Ron* left his last accommodation in a shared house after being kept awake by noisy tenants who regularly asked him for money. He had nowhere to go, so he had to sleep rough. When we first met him he had been sleeping under a bridge for 18 months. He said he’d had enough of the hassle of living indoors, but as he spoke, it became obvious that he’d had enough of living on the streets.
Ron soon realised that he couldn’t get anywhere without money, but was reluctant to rely on what he felt was a handout. In time he started a benefits claim. Since he’d paid tax for most of his life, he felt he could justify taking a small amount back when he was most in need. Ron and I met the next day and found a studio flat which he moved into a few weeks later.
Moving from the streets into accommodation is stressful. Part of my job was to make sure that Ron settled after spending so long on the streets. I visited him a few days after he moved in. The place was spotless and he’d already started to make it look like a home. He still needed a few items. I told him we could apply for a Borderline grant, pulled forms from my bag and started to fill them in. While I was scribbling, I noticed he seemed a little uneasy. When prompted he told me:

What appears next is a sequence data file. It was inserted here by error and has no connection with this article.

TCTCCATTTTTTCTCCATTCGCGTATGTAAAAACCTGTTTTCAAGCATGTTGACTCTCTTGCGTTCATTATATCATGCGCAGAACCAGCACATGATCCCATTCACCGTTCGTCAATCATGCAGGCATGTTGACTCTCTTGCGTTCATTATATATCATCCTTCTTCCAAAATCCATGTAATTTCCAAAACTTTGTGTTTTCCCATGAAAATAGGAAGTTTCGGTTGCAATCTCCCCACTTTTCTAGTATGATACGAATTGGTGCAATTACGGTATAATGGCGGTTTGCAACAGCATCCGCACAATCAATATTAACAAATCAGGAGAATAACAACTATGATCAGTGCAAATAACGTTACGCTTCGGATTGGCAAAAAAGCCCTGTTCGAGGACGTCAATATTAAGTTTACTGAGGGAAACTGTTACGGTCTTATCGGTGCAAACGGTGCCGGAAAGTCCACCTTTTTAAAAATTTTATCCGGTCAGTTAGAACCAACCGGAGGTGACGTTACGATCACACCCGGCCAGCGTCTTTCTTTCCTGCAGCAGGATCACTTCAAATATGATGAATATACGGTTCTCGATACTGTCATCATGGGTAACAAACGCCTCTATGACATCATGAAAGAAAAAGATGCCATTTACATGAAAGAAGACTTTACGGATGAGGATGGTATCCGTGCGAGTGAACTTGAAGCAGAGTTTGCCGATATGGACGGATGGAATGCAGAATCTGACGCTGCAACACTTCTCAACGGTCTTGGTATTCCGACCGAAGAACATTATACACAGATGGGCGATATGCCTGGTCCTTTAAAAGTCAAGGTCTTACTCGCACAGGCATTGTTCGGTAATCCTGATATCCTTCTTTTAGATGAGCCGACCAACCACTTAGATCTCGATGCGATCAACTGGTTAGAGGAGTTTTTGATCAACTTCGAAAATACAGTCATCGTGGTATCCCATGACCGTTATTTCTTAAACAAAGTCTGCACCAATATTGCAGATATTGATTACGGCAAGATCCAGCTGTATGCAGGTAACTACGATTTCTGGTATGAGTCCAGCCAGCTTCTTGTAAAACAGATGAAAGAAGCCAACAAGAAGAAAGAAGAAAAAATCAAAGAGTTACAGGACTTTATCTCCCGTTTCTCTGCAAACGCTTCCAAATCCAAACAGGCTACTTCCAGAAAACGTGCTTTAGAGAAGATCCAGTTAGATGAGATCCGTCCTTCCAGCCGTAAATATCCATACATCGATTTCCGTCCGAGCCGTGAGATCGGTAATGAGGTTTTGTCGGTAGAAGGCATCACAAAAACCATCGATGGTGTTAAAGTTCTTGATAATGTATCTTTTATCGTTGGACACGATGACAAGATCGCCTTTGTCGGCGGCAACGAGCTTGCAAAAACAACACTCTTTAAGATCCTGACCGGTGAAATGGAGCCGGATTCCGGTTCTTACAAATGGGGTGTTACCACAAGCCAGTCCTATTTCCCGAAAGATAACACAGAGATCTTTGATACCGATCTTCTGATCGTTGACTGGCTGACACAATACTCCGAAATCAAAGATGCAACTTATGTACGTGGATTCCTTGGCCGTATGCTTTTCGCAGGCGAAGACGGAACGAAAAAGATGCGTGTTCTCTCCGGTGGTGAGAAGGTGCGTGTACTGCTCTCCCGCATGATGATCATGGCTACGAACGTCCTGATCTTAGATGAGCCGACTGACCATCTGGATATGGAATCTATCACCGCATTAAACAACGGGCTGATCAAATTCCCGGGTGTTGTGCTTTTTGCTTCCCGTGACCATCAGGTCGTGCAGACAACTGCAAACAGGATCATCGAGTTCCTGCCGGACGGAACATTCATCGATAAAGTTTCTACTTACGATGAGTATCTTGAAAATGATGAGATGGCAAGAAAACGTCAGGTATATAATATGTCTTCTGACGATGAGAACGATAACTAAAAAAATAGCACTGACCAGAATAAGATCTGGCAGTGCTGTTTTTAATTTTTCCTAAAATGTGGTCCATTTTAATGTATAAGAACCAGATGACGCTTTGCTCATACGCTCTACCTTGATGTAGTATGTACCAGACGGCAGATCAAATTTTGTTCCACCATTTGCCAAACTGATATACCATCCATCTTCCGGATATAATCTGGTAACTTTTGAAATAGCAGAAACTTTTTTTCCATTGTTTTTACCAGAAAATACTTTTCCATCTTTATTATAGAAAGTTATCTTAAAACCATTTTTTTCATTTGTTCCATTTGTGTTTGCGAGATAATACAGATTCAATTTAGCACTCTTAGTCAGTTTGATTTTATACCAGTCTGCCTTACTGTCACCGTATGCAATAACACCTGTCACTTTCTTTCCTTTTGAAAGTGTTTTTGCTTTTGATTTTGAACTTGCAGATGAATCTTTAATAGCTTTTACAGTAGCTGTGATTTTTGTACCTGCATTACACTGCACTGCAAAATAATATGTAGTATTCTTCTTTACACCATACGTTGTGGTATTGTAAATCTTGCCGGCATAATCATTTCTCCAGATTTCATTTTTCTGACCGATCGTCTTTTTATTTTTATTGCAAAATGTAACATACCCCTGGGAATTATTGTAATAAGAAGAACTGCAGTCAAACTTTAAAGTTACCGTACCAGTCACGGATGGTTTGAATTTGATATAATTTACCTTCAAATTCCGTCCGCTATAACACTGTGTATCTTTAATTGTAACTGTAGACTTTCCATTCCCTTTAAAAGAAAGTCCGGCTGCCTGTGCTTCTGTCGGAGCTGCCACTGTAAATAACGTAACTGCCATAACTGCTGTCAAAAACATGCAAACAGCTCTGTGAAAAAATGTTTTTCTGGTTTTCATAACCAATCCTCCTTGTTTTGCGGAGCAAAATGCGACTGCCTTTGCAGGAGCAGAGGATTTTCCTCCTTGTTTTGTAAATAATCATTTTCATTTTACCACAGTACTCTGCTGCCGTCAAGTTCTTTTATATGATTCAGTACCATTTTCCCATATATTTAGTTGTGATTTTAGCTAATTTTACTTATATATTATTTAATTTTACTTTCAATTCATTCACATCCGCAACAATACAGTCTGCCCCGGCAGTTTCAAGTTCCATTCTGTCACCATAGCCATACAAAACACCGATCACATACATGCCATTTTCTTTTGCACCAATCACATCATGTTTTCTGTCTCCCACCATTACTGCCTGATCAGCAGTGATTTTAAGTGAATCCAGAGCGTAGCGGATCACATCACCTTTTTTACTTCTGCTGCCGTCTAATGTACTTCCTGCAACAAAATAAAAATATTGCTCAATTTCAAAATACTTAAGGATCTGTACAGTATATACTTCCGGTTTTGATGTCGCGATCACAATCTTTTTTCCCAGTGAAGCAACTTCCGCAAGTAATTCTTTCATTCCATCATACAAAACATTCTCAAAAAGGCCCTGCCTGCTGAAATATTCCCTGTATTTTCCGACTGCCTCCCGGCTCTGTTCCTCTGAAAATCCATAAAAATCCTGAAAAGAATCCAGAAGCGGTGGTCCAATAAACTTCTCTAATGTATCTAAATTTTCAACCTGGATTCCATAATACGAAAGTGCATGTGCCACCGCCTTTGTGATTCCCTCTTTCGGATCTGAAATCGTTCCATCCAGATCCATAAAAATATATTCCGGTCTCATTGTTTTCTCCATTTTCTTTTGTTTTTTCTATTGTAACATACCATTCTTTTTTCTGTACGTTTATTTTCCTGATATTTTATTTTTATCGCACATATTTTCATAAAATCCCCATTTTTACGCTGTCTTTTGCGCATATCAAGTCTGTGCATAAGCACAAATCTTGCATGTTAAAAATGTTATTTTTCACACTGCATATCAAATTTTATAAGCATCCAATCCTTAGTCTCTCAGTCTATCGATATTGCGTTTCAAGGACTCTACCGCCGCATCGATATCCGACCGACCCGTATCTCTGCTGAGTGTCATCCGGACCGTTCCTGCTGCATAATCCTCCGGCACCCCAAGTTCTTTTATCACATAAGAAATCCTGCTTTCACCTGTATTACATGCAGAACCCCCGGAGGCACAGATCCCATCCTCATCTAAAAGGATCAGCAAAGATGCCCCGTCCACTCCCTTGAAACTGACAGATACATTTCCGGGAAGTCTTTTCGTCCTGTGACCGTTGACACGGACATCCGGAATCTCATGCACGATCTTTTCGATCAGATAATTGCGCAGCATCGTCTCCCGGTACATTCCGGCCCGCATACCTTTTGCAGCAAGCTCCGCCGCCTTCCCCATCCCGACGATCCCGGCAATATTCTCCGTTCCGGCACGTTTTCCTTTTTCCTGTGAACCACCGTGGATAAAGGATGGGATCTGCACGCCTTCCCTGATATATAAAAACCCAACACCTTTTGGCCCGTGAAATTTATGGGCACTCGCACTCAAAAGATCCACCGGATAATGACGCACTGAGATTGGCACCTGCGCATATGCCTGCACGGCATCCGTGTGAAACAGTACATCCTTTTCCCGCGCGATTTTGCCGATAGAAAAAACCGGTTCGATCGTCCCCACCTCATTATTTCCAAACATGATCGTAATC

“I’d rather pay for things myself. I hope you don’t mind, but I’m not sure it would really feel like my place if someone else bought my things for me.”
I was embarrassed that I’d made the assumption that Ron would want to accept money to pay for these things. By refusing my offer to get some financial help, Ron showed that not only he had thought about what he needed to do to make his new flat feel like his own, but that he willingly accepted the responsibility to do it himself. Any worries I had about his ability to manage his own flat have gone.”
* Ron’s name has been changed to protect his privacy.